It's all about 'how to do', not 'how much' !
In addition to being a physical practice that makes one feel good, the practice of yoga asana can be your gateway into a personal spiritual inquiry.
Anyone can begin practicing yoga asana, even if you don't think that you are flexible or strong. You will find the poses that suit and benefit you most and create your own routine practice. With time it will develop into your individual experience with yoga.
Integrated courses include the practice of yoga asana and pranayama, according to relevance to the study program.
The word meditation is derived from the Latin 'meditatio', from a verb 'meditari', meaning "to think, contemplate, devise, ponder". The term meditation was introduced to the west as a translation for Eastern spiritual practices, referred to as ' bhavana' and 'dhyāna' in Buddhism and Hinduism, which comes from the Sanskrit root 'dhyai', meaning 'to contemplate or meditate'.
Meditation refers to a set of practices in which the practitioner trains the mind or enters a self-induced and regulated mode of consciousness to realize benefit. It is an inwardly oriented, personal practice, which individuals do by themselves for developing mindfulness and concentration. The practitioner focuses on training the attention and awareness in order to bring mental processes under greater voluntary control and thereby foster general mental well-being and development of mental capacities and qualities such as calm, clarity, and concentration. All these characteristics are cultivated towards the attainment of a higher goal, which is the acquisition of wisdom which liberates the mind from all unwholesome mental states.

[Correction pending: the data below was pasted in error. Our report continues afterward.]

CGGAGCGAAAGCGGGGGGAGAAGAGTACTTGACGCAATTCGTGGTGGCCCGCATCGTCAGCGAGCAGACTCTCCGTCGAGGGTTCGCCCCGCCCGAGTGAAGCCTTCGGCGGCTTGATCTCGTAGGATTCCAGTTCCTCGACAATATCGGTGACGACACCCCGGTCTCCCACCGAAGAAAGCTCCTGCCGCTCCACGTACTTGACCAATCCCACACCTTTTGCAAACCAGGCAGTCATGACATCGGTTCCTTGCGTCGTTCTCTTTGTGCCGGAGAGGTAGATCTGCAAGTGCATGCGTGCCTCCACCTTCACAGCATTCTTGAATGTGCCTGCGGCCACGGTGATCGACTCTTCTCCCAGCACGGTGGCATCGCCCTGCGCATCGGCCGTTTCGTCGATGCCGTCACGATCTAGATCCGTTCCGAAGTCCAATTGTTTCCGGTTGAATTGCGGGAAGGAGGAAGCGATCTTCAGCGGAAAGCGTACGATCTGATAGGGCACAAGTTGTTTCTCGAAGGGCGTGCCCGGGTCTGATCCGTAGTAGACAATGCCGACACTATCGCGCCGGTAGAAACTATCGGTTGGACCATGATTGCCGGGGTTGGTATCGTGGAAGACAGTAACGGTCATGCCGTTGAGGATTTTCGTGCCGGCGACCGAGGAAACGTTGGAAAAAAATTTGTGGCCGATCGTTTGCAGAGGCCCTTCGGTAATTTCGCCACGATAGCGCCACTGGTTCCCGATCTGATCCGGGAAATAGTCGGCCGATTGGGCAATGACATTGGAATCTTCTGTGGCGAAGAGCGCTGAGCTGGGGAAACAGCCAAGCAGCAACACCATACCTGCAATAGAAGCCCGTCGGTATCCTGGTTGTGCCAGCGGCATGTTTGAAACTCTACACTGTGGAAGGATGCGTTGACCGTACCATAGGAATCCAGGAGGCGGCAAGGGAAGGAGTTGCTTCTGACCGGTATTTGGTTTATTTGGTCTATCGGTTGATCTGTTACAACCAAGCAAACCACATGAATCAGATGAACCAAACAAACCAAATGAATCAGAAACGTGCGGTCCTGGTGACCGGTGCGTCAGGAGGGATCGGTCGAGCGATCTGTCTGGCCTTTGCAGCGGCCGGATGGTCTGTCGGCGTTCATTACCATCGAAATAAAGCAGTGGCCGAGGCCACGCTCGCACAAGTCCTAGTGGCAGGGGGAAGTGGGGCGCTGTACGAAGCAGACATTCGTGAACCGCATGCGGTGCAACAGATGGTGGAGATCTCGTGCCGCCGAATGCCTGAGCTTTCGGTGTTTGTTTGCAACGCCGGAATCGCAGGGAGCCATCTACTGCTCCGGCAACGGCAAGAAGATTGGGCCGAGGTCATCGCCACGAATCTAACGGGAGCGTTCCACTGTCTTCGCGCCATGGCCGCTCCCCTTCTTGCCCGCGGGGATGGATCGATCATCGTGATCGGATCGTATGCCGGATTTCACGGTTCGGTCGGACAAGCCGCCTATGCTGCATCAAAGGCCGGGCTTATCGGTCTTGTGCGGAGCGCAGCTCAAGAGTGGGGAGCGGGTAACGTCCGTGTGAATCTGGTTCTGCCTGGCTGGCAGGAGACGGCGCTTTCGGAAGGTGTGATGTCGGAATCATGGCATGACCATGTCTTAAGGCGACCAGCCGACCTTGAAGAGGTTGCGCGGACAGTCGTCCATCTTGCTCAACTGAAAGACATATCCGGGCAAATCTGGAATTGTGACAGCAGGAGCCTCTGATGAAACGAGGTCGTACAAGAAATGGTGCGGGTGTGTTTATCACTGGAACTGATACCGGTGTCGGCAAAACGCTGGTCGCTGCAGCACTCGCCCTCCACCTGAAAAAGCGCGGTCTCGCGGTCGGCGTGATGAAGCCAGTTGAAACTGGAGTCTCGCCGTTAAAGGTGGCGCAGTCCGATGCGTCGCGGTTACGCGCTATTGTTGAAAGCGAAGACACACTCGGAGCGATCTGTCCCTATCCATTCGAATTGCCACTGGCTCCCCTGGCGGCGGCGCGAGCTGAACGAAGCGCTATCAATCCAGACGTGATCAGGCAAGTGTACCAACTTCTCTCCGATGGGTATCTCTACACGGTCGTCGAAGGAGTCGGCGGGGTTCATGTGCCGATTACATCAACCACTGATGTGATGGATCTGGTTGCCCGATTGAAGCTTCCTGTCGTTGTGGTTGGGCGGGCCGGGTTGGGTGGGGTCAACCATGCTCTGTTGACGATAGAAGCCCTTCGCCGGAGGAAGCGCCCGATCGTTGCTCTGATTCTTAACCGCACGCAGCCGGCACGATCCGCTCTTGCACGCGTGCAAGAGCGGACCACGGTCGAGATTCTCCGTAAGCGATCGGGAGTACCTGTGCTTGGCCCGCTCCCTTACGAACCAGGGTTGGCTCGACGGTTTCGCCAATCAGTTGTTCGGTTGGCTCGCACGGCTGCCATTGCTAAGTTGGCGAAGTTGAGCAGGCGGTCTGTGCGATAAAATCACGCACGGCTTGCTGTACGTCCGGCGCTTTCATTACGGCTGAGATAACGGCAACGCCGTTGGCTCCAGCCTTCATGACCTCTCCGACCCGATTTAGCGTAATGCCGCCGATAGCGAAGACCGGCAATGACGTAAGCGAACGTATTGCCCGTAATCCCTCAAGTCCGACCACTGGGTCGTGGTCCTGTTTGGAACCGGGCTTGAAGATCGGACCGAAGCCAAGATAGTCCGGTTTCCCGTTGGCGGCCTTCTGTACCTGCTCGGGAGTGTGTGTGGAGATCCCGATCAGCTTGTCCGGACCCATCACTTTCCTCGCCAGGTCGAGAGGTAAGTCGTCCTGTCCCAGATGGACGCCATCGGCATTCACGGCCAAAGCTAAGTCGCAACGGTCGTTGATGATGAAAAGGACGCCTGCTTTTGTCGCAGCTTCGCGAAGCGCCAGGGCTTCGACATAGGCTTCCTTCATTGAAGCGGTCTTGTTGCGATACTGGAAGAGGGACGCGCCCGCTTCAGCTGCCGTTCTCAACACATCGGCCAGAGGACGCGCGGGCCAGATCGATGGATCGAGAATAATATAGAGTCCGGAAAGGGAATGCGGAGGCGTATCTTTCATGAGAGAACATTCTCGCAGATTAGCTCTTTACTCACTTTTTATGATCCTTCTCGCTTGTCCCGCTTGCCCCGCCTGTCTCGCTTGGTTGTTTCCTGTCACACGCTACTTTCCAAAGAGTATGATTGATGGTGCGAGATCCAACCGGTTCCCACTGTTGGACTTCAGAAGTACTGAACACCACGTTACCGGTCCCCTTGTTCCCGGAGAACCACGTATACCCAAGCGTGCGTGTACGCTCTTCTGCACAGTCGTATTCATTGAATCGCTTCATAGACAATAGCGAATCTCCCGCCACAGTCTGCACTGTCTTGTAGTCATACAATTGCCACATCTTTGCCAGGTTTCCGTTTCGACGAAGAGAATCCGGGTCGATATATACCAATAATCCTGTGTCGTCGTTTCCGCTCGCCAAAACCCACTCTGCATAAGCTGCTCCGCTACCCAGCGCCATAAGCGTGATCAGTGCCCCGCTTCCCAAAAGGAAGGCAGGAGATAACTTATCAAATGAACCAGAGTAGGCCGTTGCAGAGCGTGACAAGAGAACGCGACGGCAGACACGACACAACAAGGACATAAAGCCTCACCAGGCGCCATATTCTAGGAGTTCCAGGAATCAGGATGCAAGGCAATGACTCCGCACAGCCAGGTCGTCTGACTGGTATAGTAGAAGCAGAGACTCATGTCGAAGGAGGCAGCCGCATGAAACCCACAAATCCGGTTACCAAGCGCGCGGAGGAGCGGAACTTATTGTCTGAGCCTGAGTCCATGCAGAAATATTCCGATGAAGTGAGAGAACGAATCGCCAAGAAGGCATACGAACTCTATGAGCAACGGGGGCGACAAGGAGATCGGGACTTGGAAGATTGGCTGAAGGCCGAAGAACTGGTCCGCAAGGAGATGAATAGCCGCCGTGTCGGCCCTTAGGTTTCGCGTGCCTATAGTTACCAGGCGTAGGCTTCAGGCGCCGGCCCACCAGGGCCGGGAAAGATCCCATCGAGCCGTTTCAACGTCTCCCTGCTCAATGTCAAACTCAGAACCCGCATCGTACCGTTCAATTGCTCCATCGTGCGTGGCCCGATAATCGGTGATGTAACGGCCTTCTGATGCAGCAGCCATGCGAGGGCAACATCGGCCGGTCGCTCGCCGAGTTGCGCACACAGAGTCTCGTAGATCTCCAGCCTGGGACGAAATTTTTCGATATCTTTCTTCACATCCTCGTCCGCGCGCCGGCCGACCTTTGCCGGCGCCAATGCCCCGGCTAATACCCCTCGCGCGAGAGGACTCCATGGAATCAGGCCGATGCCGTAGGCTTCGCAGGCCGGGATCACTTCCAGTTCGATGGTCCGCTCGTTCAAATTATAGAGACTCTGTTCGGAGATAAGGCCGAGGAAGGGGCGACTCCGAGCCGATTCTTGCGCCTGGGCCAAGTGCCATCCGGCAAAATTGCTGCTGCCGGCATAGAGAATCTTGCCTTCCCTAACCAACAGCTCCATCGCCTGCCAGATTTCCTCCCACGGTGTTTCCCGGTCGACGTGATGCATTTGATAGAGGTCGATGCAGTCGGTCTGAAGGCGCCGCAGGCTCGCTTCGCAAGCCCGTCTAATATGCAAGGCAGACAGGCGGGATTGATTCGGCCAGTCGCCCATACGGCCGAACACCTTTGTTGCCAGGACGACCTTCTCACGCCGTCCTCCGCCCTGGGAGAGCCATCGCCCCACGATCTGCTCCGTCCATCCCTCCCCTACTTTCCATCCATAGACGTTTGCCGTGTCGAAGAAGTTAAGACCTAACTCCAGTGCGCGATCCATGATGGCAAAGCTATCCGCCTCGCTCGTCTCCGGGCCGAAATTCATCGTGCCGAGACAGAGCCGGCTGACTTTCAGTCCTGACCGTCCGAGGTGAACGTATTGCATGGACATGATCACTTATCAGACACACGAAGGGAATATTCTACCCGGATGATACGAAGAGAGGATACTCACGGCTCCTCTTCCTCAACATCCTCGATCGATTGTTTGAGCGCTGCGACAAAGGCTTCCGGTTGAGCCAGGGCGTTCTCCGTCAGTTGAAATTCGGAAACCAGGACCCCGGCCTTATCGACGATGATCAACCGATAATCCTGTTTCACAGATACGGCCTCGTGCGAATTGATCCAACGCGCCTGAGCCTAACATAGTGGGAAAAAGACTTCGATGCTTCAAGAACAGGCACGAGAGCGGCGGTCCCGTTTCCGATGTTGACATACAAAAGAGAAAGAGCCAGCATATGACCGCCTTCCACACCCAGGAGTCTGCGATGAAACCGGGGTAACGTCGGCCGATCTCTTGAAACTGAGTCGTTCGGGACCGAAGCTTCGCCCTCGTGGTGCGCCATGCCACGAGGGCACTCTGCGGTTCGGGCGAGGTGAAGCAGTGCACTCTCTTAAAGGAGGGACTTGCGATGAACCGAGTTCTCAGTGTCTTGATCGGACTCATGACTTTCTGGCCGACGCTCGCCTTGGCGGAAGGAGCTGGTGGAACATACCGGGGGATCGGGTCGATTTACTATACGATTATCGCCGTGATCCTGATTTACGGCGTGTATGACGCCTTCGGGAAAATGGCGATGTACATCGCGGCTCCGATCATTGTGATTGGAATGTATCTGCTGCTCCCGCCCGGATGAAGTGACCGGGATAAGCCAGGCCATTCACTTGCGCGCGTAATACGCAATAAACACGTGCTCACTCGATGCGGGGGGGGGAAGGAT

In yoga, or dhamma (dharma), two important mental qualities that arise from wholesome and proper meditative practice are:
- serenity, or tranquility (samatha) - which steadies, composes, unifies and concentrates the mind;
- insight (vipassana) - which enables one to see, explore and discern phenomena for what they actually are.
Through serenity one is able to suppress obscuring hindrances and, with the suppression of the hindrances, it is through the development of insight that one gains liberating wisdom.
Benefits of Meditation
Throughout the day, we experience levels of stress which our bodies translate into reactions of tension, agitation, nervousness, moodiness, frustration, anger, impatience, etc. Prolonged or frequent stress periods may cause physical distress, ill-health and other physical and mental disorders. Meditation affects the body in exactly the opposite ways that stress does by -
- restoring the body to a calm state,
- assisting and supporting the body's mechanism of self-repair,
- preventing new damage due to the physical effects of stress.
Meditation can be effective as long as there is correct guidance and instruction. It does demand discipline and commitment to perfect the practice and attain results. Meditation can be the beginning of an individual process that can bring you to higher levels of awareness and states of profound and deep peace, where the mind is calm yet completely alert, aware and sharp, yet also equanimous. The culmination of this path of practice is the realization of ultimate truth and wisdom.
- Qi Gong, Do-In, Yoga and Meditation are included in the courses of Knowing Touch, Zen Shiatsu, Wu Xing and Reiki, part of the daily schedule, separately or in combination. They are usually connected to the subject matter of the course as a supporting practice to the main course theme. Therefore, different exercises and practices are taught in each unit, by relevance and suitability.
All body-mind cultivation practices (qi gong, do-in, yoga, meditation) are taught wherever I am located, which in the past years is mostly in India (Goa), Thailand, as well as other parts of Asia, Israel and Europe. To see a current schedule click here.
- Some of these classes may be open also to external students who are interested in learning this practice only, without joining the main course.
- Any of the self-cultivation practices may be taught as an independent pre-scheduled course of 5-10 days, or upon request, with 1-2 practice sessions a day. A daily theory class about the philosophy, main concepts and elements of practice may also be included in the program.
- If you are interested in joining these classes (independent of a main course), or requesting a separate course, please contact regarding schedule and availability of places. Payment for these classes is based on a Sliding-Scale Donation Fee.